Ask The Real Tom

May 28, 2008

Row Migration and Row Chaining – Your Developer knows best!

Filed under: Uncategorized — Tags: , , — admin @ 5:24 pm

So today a developer called me an said the production db is slow in doing some updates and the reason is row chaining or row migration. On the development db he does 60 updates a second, on production only about 2 or 3.

Did I tell you already that he is a developer? 🙂

Let me explain the situation

  • 6’500’000 rows
  • two attributes defined as varchar(2000)
  • one of the varchar get fille at insert time, the other later with an update
  • characterset AL32UTF8 (1-4 bytes)
  • varchar(x) means x bytes and not x characters
  • max record size about 2k + 2k + 100bytes = ~4k
  • block size 8k

The situation look like row migration could happen often. I startet to check it. First let’s check the “fetch continued row”. This gives an evidence of row chaining or row migration. It indicated how many time since the last startup (2 days ago) a second block hat to be loaded.
SELECT name, value FROM v$sysstat WHERE name = 'table fetch continued row';
---------------------------------------------------------------- ----------
table fetch continued row 706806

Well, the is something. Let’s check deeper. The updates happen on the table BUUBUU (anoymized table name for security reason, the application is high confidential).

Standard Check
SQL> @utlchain.sql -- installed the the chained_rows table
-- LIST CHAINED ROWS lets you identify migrated and chained rows of the analyzed table.
SQL> SELECT * FROM chained_rows

Thath is about 1.3% of the records. No big deal.
But let’s check more. How many rows are in a block. First I tried to crap around with the vsize stuff found in the internet. After 30 min. needed one of my davidoff mini cigarillos – while smoking I hat an idea. Why use the inflexible vsize stuff to get a imprecise result. The ROWID will me tell an excat result.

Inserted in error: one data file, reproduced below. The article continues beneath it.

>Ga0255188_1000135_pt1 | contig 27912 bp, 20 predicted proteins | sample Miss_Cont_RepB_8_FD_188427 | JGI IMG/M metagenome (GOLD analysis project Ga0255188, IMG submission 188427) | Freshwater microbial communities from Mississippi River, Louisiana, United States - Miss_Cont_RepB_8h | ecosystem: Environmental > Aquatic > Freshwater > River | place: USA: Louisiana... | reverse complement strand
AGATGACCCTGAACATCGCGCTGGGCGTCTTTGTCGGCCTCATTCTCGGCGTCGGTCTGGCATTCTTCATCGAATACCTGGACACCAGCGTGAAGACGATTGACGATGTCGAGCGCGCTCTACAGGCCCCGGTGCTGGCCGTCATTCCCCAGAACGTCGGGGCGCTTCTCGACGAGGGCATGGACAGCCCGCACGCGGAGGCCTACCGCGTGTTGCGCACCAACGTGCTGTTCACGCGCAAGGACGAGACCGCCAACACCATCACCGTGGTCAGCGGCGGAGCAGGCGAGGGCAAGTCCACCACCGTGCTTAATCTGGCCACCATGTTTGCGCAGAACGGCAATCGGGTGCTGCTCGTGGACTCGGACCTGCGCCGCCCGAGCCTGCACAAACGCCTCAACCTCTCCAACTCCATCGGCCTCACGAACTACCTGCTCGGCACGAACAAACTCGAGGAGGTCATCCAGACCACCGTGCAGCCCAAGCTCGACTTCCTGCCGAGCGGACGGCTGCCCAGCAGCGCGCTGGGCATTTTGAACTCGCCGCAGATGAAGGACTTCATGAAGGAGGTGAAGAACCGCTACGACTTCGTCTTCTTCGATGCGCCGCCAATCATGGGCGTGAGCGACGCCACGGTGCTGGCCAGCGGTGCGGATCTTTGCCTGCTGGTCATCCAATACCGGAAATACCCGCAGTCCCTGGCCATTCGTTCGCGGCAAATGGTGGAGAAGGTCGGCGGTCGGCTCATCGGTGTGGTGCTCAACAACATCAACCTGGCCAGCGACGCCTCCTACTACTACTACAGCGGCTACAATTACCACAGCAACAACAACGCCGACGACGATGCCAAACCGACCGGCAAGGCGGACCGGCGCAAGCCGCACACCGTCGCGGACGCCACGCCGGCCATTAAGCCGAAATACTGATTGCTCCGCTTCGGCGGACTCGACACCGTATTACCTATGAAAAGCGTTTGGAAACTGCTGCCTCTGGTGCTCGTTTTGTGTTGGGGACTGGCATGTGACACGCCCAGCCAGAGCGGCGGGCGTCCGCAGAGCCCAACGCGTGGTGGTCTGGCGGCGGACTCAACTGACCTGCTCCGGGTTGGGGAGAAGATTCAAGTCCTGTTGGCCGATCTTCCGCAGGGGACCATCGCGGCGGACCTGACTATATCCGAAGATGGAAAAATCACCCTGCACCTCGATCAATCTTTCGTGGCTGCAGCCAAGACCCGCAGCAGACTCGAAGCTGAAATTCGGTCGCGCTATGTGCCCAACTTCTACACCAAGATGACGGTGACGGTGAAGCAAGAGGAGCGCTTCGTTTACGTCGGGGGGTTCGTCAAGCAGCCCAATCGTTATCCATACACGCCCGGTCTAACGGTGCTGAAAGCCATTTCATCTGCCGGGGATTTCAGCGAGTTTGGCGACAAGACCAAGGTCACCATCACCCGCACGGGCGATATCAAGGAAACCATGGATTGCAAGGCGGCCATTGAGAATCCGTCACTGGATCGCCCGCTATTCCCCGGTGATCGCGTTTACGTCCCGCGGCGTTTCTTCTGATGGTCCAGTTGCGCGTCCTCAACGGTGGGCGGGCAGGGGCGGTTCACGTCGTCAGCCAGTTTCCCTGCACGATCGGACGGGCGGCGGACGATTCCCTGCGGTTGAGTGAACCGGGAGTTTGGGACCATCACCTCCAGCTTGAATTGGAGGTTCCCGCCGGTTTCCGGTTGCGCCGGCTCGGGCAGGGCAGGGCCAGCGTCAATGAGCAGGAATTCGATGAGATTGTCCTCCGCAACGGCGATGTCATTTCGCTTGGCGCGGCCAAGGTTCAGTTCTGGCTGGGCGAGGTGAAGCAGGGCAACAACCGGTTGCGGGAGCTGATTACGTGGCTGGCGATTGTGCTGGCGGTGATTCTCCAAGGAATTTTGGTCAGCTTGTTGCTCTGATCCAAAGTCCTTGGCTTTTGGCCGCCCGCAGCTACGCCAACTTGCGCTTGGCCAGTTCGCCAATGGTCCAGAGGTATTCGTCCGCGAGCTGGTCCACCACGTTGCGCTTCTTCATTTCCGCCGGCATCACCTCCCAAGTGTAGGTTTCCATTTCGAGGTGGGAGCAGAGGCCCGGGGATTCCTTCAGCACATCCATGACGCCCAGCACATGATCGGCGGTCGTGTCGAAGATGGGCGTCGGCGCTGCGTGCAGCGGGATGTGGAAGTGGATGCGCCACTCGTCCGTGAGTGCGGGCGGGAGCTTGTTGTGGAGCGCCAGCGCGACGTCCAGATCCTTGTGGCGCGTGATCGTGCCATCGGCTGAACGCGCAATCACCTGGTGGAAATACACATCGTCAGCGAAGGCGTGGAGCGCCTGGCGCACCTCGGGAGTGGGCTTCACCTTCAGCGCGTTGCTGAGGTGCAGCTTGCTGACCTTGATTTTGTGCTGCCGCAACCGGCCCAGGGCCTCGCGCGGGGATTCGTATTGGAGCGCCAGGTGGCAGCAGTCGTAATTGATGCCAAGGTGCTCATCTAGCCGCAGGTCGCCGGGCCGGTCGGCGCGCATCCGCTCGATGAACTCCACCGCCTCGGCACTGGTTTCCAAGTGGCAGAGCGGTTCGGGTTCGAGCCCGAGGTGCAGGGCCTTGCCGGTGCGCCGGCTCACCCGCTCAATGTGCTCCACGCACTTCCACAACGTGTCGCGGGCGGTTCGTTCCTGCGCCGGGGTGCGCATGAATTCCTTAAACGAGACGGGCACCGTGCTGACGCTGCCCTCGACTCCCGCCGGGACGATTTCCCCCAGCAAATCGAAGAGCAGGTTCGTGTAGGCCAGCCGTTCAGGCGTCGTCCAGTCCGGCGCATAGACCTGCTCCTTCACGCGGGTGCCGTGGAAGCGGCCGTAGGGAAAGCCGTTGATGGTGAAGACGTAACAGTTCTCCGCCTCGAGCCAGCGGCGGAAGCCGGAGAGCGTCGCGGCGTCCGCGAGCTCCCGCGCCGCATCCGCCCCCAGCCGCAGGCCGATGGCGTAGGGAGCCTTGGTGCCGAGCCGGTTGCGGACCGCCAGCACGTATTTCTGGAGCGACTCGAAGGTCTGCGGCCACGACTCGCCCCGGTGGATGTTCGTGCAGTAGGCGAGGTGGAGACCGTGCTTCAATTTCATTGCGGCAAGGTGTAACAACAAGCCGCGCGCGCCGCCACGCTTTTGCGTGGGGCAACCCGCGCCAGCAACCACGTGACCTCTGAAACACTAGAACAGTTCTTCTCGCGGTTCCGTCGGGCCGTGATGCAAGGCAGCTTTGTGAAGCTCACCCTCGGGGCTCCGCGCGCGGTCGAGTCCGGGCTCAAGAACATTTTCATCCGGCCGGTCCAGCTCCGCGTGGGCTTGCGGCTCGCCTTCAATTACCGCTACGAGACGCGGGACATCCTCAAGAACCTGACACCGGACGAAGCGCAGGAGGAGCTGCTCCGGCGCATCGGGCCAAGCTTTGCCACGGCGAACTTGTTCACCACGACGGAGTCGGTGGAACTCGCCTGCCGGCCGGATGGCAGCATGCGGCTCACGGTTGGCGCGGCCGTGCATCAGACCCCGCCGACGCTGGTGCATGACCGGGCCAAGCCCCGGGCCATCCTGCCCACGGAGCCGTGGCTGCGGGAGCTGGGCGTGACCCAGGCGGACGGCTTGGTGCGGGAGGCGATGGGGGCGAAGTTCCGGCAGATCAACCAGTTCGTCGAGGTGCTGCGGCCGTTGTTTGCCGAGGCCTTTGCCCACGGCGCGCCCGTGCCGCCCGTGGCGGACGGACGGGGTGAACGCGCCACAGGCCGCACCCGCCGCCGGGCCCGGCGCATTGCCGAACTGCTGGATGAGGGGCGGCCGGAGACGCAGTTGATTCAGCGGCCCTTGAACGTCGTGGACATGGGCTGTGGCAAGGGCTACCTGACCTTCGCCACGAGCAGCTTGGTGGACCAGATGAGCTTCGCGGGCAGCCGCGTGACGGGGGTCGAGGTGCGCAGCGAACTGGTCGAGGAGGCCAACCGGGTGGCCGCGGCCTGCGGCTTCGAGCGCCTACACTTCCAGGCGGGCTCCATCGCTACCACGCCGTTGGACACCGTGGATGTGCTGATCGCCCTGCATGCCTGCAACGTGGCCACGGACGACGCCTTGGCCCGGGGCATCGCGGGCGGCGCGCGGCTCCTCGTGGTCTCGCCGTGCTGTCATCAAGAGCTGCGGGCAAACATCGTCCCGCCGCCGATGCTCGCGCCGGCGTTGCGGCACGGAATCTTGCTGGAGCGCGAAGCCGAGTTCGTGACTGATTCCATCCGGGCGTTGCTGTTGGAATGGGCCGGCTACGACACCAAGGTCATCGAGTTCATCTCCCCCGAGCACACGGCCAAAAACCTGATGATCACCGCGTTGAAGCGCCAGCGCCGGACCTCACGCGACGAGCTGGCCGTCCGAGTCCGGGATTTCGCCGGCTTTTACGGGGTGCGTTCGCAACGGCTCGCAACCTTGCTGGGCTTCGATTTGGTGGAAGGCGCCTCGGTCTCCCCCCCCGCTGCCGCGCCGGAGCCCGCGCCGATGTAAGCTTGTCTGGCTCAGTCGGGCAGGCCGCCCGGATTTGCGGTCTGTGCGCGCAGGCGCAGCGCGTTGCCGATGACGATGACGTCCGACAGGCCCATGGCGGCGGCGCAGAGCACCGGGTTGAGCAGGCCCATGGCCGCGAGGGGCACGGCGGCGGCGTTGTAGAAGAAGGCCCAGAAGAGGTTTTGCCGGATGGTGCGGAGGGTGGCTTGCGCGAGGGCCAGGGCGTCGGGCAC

Detailed Result for each block:
select substr(rowid,1,6) "object",
substr(rowid,7,3) "file",
substr(rowid,10,6) "block",
count(substr(rowid,16,3)) "countrows"
from BUUBUU where rownum < 30
group by substr(rowid,1,6), substr(rowid,7,3), substr(rowid,10,6)
order by count(substr(rowid,16,3))

select count(1) ,sub.countrows from (
select substr(rowid,1,6) "object",
substr(rowid,7,3) "file",
substr(rowid,10,6) "block",
count(substr(rowid,16,3)) countrows
group by substr(rowid,1,6), substr(rowid,7,3), substr(rowid,10,6)
) sub
group by sub.countrows
order by 1

The result:
---------- ----------
89 12
1437 4
1876 3
2056 2
2577 1
2599 10
2684 5
3273 9
4940 8
25696 11
432275 6
600786 7

12 rows selected.
We see most blocks contains from 6 to 7 rows. (let’s discuss about a bigger block size another time).

Futher I wanted to check about the update statments. How many rows are updated with the pricemessage.
select count(1) from BUUBUU where BLOBOBJECT is null;
select count(1) from BUUBUU where PRICEMESSAGE is null;

select count(1) from BUUBUU;

Just 327017 record got an update. That’s aobut (ca. 5%)

My position is now clear, that this not a real issue on this table (may be a point for optimization).
Tomorrow we will do a trace the seek the wait times (I could tell you the result already, it will be net waites)

Btw. If you have a problem with row migration or row chaining:

  • Row Chaining: Make your blocks bigger or use LOB’s not stored inline.
  • If you have row migration think about increasing your PCTFREE on the table

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